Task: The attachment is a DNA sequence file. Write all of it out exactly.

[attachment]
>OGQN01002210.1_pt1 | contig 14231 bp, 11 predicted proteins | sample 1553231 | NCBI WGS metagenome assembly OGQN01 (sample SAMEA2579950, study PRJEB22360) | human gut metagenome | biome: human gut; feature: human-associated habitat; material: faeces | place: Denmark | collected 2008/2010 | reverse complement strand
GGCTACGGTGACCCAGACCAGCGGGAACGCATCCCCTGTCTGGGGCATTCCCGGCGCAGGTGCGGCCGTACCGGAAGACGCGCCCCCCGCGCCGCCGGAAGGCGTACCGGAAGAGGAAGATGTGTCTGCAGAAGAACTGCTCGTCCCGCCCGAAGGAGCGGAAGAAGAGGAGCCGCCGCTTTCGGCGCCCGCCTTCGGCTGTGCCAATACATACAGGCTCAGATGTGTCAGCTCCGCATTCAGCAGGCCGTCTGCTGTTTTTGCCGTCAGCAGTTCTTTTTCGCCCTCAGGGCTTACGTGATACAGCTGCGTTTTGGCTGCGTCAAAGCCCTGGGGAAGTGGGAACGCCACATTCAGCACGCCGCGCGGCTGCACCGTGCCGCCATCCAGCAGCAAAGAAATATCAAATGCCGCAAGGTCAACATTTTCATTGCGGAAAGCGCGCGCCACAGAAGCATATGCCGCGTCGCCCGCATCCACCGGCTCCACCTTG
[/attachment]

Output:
>OGQN01002210.1_pt1 | contig 14231 bp, 11 predicted proteins | sample 1553231 | NCBI WGS metagenome assembly OGQN01 (sample SAMEA2579950, study PRJEB22360) | human gut metagenome | biome: human gut; feature: human-associated habitat; material: faeces | place: Denmark | collected 2008/2010 | reverse complement strand
GGCTACGGTGACCCAGACCAGCGGGAACGCATCCCCTGTCTGGGGCATTCCCGGCGCAGGTGCGGCCGTACCGGAAGACGCGCCCCCCGCGCCGCCGGAAGGCGTACCGGAAGAGGAAGATGTGTCTGCAGAAGAACTGCTCGTCCCGCCCGAAGGAGCGGAAGAAGAGGAGCCGCCGCTTTCGGCGCCCGCCTTCGGCTGTGCCAATACATACAGGCTCAGATGTGTCAGCTCCGCATTCAGCAGGCCGTCTGCTGTTTTTGCCGTCAGCAGTTCTTTTTCGCCCTCAGGGCTTACGTGATACAGCTGCGTTTTGGCTGCGTCAAAGCCCTGGGGAAGTGGGAACGCCACATTCAGCACGCCGCGCGGCTGCACCGTGCCGCCATCCAGCAGCAAAGAAATATCAAATGCCGCAAGGTCAACATTTTCATTGCGGAAAGCGCGCGCCACAGAAGCATATGCCGCGTCGCCCGCATCCACCGGCTCCACCTTG